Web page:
Dvb BurmeseBurmese Dvb
no - Thailand, Current Channel Updates: DVB: New Light of Myanmar attacks DASSK BURMA: GOVERNMENT-RUN PAPER ATTACKS "DEMOCRACY PRINCESS" SUU KYI. The Burma VJ tells the story of the Democratic Voice of Burma (DVB) and its role in the struggle for a free and democratic society.
The Burmese government monitors "abuse" of the web
Burma's lower chamber today passed a bill giving the Burmese authorities the authority to monitor web abuse. Mr. Thant Zin Maung Maung, Acting Secretary of the Ministry of Transport and Communication, endorsed the suggestion. By March, the administration said 89 per cent of the nation's population was now on-line.
Facebook, which has at least 14 million bank account registrations in Burma, is by far the most widely used media on the web. As advocates indeed say it is offering cover against libel, critics say the federal administration and the army have used the bill to shut up criticisms and smother disagreements. Zaw Moe Htet of Mandalay was accused or imprisoned in August as the eighteenth Mandalay reporter for "online defamation" since the Aung San Suu Kyi administration took office last year.
Kachin was accused of publishing on Facebook commentaries about the Prime Minster of Kachin State.
Call to post-mortem of Burmese agrarian
Aktivists want a thorough inquiry into the murder of a country lawyer in Burma and better defence of country defence lawyers in the midst of a strong rise in territory wars. Aung Htay, who helped the village inhabitants regain lands trapped in a long tug-of-war, was assaulted by a crowd of some 20 individuals in North Shan State, as right-wing groups and stories in the country's regional press testify.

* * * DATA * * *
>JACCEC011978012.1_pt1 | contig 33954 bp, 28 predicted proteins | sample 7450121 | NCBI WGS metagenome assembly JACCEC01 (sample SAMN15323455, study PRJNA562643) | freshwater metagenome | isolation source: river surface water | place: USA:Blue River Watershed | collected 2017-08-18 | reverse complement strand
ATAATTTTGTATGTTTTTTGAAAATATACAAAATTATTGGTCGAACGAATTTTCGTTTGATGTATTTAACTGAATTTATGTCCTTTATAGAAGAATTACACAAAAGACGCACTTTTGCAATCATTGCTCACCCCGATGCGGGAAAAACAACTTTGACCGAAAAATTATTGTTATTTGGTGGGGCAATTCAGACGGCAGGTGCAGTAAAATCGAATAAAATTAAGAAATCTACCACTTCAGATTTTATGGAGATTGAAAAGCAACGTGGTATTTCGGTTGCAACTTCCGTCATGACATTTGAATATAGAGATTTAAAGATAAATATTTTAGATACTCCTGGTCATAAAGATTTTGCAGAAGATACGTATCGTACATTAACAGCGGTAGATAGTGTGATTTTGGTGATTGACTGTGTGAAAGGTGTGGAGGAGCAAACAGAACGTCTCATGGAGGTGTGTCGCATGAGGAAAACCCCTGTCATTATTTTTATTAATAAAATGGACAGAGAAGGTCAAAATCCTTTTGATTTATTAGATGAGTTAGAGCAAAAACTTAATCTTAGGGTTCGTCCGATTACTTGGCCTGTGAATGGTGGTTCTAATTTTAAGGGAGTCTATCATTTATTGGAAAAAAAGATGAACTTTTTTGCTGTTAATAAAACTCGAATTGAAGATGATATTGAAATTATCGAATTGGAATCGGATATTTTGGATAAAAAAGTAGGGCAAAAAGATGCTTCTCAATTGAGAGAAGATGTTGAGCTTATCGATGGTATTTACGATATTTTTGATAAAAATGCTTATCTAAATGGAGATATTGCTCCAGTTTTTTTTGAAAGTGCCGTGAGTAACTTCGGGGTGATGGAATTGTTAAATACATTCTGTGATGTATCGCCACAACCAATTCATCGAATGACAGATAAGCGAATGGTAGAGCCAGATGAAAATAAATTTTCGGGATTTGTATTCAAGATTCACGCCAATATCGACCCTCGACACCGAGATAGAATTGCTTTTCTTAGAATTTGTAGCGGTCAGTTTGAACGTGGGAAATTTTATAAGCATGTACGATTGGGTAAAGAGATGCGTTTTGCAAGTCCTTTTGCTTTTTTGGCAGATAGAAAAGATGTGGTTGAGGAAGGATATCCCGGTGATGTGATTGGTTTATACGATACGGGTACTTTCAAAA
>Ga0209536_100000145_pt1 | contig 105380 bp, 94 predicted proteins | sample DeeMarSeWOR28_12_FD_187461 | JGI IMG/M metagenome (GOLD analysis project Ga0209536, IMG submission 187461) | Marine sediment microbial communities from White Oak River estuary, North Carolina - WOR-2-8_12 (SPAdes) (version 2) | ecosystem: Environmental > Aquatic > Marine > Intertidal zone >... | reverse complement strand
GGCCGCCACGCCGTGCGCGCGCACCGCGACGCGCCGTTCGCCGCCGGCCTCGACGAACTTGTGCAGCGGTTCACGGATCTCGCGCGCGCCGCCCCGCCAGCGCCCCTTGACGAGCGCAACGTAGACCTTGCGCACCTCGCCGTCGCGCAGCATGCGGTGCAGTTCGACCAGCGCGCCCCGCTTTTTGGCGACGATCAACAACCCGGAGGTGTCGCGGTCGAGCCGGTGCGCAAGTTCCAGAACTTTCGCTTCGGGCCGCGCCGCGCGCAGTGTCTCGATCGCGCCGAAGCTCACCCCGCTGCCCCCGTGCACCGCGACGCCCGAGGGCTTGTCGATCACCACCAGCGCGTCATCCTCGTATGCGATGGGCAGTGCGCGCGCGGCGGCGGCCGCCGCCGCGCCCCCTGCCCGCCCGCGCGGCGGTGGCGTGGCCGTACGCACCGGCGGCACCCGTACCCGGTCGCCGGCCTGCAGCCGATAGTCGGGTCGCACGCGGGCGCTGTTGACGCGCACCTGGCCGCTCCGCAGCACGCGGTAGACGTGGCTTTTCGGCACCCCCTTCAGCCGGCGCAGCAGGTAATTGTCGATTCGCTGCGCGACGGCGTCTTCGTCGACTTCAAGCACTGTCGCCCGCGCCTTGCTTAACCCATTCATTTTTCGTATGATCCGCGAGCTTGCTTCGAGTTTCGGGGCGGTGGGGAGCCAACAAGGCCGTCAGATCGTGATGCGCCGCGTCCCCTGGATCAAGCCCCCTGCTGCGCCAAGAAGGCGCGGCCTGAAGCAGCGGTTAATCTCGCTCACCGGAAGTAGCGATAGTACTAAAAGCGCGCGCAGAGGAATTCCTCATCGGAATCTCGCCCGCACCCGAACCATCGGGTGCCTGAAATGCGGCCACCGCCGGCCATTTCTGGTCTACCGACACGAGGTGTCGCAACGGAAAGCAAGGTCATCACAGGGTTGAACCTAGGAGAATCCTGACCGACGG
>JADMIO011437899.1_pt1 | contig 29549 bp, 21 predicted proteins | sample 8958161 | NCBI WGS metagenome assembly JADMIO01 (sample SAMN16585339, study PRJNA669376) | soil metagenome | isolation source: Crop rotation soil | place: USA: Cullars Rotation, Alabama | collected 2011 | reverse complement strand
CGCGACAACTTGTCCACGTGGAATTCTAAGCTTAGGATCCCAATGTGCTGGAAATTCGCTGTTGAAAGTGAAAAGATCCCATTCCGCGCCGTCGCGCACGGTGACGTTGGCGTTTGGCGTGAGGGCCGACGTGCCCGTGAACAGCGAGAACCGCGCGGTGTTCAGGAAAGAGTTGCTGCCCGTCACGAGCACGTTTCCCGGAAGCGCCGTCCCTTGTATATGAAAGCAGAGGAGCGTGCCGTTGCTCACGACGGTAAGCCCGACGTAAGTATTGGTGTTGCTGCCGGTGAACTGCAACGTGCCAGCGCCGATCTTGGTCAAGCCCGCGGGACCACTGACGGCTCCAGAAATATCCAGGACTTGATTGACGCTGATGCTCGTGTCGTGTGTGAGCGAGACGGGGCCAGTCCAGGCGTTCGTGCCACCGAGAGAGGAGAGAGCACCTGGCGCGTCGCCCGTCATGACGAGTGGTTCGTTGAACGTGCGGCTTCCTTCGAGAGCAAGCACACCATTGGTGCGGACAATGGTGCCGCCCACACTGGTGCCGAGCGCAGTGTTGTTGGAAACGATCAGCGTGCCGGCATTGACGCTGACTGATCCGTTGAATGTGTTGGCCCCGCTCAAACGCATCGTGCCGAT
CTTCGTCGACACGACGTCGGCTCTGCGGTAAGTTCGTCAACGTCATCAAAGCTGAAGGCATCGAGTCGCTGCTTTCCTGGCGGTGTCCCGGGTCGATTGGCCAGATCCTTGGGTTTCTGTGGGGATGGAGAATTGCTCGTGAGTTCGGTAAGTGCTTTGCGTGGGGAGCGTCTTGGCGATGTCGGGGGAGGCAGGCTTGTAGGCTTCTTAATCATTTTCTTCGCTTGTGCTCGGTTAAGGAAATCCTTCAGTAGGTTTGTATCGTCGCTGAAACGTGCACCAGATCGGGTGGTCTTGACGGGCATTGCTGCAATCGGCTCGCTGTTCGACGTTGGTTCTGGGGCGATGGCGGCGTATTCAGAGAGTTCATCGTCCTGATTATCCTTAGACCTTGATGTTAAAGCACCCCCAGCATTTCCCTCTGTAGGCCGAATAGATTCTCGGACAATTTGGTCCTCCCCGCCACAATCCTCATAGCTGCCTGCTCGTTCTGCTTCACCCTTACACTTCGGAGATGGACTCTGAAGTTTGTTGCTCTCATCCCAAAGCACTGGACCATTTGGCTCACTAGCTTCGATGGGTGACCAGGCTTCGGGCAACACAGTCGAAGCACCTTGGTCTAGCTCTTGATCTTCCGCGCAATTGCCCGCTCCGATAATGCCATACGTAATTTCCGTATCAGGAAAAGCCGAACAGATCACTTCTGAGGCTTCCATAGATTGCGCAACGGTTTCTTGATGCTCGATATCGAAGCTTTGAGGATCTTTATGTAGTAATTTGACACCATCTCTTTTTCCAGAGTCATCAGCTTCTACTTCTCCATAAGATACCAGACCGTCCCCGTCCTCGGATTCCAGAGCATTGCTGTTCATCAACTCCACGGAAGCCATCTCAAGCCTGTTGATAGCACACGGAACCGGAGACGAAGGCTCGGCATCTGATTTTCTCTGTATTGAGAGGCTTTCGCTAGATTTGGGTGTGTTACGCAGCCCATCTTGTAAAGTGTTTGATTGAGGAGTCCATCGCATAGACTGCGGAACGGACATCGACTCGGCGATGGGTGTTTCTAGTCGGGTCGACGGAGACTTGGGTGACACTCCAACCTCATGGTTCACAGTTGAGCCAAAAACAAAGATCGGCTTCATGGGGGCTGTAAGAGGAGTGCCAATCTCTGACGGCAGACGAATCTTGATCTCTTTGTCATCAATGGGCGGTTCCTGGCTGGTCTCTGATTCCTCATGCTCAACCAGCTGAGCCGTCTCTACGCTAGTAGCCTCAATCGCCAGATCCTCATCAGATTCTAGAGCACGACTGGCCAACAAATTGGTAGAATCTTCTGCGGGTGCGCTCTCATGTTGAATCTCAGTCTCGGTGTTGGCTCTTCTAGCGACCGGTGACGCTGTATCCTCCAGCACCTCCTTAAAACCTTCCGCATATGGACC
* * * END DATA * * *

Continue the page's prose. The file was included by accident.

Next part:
According to the FDIH (International Federation for International Dignity and Violence ) campaigners, investigations are underway by the policy. It also requires public agencies "to take efficient action to protect the defence of people defending fundamental freedoms, especially those defending country law, from such lethal attacks," it says in a declaration. Only a few Burmese peasants have official documentation for their country, and even official title does not offer sufficient shelter, according to the Global Witness lobby group.
Since the loosening of post-2011 policy and trade barriers, which has resulted in an influx of overseas investment and an increase in space requirements for use in industry, there has been a significant increase in disagreements over this area. Goverment authorities say that these ventures, which include coal mines, hydroelectric power and large-scale farming, are vital to develop in one of the worlds impoverished states.
Burma passed new legislation in 2012 that allowed peasants to obtain certification for the use of their lands in order to make them more secure. In spite of these reform, real estate transactions are often characterized by a failure to consult and agree with the municipalities concerned, insufficient remuneration, a missing relocation strategy and a missing legal remedy.
In addition, there has been an increase in the arrest and persecution of demonstrators and ruralists. The FIDH said in a recent FIDH bulletin that Burma could face a "land conflicts epidemic" if legislation and guidelines are not passed and complied with. Two or more environmental and agriculturalists were murdered in Burma last year, according to Global Witness, although the real figure is likely to be higher.